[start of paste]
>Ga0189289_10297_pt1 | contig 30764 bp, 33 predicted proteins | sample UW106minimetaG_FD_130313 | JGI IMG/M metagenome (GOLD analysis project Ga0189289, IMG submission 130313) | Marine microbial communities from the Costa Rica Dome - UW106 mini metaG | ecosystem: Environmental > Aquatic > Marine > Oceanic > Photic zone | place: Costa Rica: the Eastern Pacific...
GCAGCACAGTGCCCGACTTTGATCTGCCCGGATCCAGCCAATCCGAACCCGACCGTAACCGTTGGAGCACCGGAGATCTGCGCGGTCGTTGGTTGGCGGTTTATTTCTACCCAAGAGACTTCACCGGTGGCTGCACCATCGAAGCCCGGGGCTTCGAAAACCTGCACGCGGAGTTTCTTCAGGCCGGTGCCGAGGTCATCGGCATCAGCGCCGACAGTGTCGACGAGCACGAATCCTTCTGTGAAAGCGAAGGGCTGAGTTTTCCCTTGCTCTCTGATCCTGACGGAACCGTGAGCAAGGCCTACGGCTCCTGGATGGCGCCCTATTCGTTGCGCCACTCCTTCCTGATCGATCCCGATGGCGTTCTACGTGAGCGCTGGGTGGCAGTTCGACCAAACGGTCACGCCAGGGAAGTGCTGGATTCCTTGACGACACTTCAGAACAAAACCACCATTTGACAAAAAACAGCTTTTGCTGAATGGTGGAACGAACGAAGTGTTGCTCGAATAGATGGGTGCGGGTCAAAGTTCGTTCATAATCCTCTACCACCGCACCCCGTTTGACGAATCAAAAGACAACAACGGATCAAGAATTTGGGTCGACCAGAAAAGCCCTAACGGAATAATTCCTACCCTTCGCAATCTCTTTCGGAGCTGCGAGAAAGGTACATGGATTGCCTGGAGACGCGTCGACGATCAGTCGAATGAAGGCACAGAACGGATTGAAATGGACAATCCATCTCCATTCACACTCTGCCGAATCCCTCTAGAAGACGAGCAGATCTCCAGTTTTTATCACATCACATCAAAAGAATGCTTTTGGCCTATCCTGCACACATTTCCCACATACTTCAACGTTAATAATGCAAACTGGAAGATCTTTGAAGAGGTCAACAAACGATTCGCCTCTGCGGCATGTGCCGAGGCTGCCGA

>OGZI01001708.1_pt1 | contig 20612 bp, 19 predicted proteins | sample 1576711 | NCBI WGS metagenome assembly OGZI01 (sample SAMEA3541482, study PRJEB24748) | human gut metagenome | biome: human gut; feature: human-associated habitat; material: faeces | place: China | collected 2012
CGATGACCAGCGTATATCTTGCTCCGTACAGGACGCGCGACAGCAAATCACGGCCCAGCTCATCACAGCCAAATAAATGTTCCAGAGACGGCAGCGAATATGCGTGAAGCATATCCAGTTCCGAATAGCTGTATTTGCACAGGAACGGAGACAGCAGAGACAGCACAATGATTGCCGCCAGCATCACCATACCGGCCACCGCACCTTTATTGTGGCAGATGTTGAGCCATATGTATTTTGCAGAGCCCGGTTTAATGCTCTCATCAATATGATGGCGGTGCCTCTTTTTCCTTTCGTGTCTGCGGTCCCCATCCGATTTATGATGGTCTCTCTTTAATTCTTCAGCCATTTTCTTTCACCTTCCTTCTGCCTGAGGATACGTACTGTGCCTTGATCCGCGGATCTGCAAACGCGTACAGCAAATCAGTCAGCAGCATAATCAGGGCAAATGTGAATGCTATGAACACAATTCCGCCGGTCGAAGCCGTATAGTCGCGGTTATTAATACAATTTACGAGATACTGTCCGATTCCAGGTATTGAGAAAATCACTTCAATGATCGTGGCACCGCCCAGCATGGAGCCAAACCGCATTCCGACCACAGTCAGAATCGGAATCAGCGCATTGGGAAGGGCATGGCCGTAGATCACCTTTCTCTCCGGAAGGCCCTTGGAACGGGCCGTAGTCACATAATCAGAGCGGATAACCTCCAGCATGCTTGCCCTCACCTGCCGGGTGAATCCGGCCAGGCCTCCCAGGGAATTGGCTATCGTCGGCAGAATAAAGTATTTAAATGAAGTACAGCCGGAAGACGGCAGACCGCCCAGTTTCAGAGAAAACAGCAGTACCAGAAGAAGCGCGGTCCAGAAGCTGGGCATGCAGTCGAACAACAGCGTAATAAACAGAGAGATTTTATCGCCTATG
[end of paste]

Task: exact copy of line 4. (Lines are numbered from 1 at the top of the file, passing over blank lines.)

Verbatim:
CGATGACCAGCGTATATCTTGCTCCGTACAGGACGCGCGACAGCAAATCACGGCCCAGCTCATCACAGCCAAATAAATGTTCCAGAGACGGCAGCGAATATGCGTGAAGCATATCCAGTTCCGAATAGCTGTATTTGCACAGGAACGGAGACAGCAGAGACAGCACAATGATTGCCGCCAGCATCACCATACCGGCCACCGCACCTTTATTGTGGCAGATGTTGAGCCATATGTATTTTGCAGAGCCCGGTTTAATGCTCTCATCAATATGATGGCGGTGCCTCTTTTTCCTTTCGTGTCTGCGGTCCCCATCCGATTTATGATGGTCTCTCTTTAATTCTTCAGCCATTTTCTTTCACCTTCCTTCTGCCTGAGGATACGTACTGTGCCTTGATCCGCGGATCTGCAAACGCGTACAGCAAATCAGTCAGCAGCATAATCAGGGCAAATGTGAATGCTATGAACACAATTCCGCCGGTCGAAGCCGTATAGTCGCGGTTATTAATACAATTTACGAGATACTGTCCGATTCCAGGTATTGAGAAAATCACTTCAATGATCGTGGCACCGCCCAGCATGGAGCCAAACCGCATTCCGACCACAGTCAGAATCGGAATCAGCGCATTGGGAAGGGCATGGCCGTAGATCACCTTTCTCTCCGGAAGGCCCTTGGAACGGGCCGTAGTCACATAATCAGAGCGGATAACCTCCAGCATGCTTGCCCTCACCTGCCGGGTGAATCCGGCCAGGCCTCCCAGGGAATTGGCTATCGTCGGCAGAATAAAGTATTTAAATGAAGTACAGCCGGAAGACGGCAGACCGCCCAGTTTCAGAGAAAACAGCAGTACCAGAAGAAGCGCGGTCCAGAAGCTGGGCATGCAGTCGAACAACAGCGTAATAAACAGAGAGATTTTATCGCCTATG